Episode 55: On User-Friendly Equine Law, Avoiding Liability & Horse Sense with Julie Fershtman (Equestrian Author Spotlight Podcast)
Episode 55: Welcome to the Equestrian Author Spotlight podcast! In each episode, you’ll hear inspirational stories from horse book authors including writing advice and marketing tips to help you write your own horse book. If you are an author, aspire to be an author, or simply love horse books then you are in the right place!
In this week's episode, you'll meet Attorney at Law, Freelance Journalist and Author Julie Fershtman. You'll learn ...
Watch Julie Fershtman's Interview on YouTube!
Or listen to the audio only version.
About Attorney at Law Julie Fershtman
Julie Fershtman is a Shareholder with the Michigan law firm of Foster Swift Collins & Smith, PC. A lawyer for 34 years, her practice focuses primarily on business litigation, insurance litigation, and equine law.
She is a past president of the 35,000-member State Bar of Michigan and has been listed for several years in The Best Lawyers in America. With the national equine law practice, she has tried equine-related cases before juries in four states and has handled equine matters in 18 jurisdictions around the country.
A frequent speaker on Equine Law, her speaking engagements span 29 states. In addition, she has written more than 400 published articles and four books. Equine Law and Horse Sense, Her newest book, was published by the American Bar Association and has won two national awards.
Julie Fershtman Podcast Interview Excerpt
Carly: Tell us how your love affair with horses began.
Julie: As a girl growing up in the city, my first introduction to horses was pony rides in the city of Detroit. I didn’t want to stop so I began taking riding lessons around age 8. Two years later, my father bought me my first pony, and horses followed after that.
First and foremost, I am a practicing lawyer. However, I absolutely love writing as well as horses. For approximately 30 years, I’ve been writing equine law articles. About 15 years ago, somebody contacted me about a highly contentious equine-related lawsuit that she was involved in as a party. She was unhappy with her lawyer, but the matter resolved. I asked why she didn’t hire me to represent her. To my surprise, her response was: “I thought you only wrote articles for a living.”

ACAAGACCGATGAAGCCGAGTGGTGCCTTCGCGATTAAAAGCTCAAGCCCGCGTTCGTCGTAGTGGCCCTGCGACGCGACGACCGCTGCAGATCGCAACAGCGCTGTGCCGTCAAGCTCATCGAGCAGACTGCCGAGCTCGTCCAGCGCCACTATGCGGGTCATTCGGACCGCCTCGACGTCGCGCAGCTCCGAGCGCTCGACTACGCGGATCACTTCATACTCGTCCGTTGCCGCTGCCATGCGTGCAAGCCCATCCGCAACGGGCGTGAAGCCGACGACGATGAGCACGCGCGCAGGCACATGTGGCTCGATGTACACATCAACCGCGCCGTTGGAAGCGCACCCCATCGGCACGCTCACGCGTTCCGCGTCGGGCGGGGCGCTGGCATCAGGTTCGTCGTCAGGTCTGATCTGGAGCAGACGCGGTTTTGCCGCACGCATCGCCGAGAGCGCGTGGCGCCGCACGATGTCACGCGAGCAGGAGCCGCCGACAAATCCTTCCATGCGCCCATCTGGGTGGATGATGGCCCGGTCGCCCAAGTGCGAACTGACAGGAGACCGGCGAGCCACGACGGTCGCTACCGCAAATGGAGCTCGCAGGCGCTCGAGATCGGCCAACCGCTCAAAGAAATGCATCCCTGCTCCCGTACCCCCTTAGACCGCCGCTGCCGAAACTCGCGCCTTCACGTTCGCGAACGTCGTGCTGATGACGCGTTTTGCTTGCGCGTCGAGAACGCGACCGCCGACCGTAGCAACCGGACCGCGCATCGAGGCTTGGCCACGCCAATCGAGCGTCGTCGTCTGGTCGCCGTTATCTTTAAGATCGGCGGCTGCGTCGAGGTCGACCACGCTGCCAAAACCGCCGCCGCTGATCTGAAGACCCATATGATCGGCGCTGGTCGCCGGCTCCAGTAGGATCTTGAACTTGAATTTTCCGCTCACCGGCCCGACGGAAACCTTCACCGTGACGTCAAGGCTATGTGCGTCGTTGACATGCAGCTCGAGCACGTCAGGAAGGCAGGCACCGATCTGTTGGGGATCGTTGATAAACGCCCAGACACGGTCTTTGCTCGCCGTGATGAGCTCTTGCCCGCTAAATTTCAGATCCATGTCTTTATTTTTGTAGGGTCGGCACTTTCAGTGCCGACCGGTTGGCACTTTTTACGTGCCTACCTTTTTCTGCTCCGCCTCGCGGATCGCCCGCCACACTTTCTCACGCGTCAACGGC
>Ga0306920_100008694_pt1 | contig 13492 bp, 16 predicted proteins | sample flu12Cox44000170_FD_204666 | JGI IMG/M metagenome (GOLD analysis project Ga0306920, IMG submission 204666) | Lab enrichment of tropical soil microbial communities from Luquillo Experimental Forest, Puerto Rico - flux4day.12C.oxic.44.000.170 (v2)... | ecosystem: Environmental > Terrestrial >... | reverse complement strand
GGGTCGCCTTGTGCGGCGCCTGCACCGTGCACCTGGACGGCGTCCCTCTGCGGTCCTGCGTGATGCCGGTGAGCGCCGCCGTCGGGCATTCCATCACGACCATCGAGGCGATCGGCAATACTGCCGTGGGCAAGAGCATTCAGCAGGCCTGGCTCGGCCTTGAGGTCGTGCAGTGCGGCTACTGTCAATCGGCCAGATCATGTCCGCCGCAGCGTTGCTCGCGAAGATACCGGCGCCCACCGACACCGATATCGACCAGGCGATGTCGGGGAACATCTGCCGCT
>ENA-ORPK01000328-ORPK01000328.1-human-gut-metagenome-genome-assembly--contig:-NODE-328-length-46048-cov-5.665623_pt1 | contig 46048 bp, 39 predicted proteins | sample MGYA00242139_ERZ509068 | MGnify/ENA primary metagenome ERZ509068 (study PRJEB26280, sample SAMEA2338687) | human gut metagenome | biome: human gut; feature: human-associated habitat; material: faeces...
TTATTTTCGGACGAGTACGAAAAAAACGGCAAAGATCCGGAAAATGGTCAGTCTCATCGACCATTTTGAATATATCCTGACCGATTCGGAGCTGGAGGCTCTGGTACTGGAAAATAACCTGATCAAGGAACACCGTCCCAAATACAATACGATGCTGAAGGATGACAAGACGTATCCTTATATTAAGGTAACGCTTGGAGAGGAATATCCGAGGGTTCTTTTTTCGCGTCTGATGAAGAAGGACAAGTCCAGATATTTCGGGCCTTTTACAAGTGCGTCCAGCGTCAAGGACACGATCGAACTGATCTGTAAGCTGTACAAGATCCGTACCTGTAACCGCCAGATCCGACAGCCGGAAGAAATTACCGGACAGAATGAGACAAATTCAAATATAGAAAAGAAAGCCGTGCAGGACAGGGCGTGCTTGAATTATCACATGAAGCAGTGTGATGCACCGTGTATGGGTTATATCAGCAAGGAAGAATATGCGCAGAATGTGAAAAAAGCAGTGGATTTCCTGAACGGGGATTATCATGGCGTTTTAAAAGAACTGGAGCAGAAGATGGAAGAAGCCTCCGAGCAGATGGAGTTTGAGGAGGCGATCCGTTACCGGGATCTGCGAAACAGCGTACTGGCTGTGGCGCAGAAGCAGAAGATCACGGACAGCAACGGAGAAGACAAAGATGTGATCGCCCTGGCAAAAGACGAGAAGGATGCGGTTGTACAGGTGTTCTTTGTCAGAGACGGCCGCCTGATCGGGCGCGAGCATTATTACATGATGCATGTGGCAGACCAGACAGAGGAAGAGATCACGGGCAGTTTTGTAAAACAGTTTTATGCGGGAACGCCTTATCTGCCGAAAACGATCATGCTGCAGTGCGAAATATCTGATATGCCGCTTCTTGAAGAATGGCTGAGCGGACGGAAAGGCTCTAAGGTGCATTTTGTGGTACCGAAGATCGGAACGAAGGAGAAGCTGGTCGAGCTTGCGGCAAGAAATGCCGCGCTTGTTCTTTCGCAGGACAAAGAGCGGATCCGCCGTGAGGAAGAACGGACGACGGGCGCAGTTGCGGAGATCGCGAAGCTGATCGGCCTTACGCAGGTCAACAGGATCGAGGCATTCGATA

Carly: Talk to us about your recent book.
Julie: My newest book, published by the American Bar Association, is called Equine Law and Horse Sense, This is the most comprehensive book I’ve written in my career. It combines and updates much of the material from my first two equine law books (published in 1996 and 2000), but then it goes much further. The book provides descriptions of important court cases involving horses, such as cases involving liability, releases, insurance. The book also has a concluding section addressing requirements, state-by-state, under equine activity liability acts. All states differ, and this illustrates how.
Carly: You've written over 400 articles on equine law. How did you start your freelance writing career?
Julie: I’ve always enjoyed reading horse magazines. It’s still my favorite pastime. About 30 years ago, I began thinking of legal topics that intrigued me in writing articles on them. Back then, magazine readership was at its all-time high as the Internet hadn’t been invented.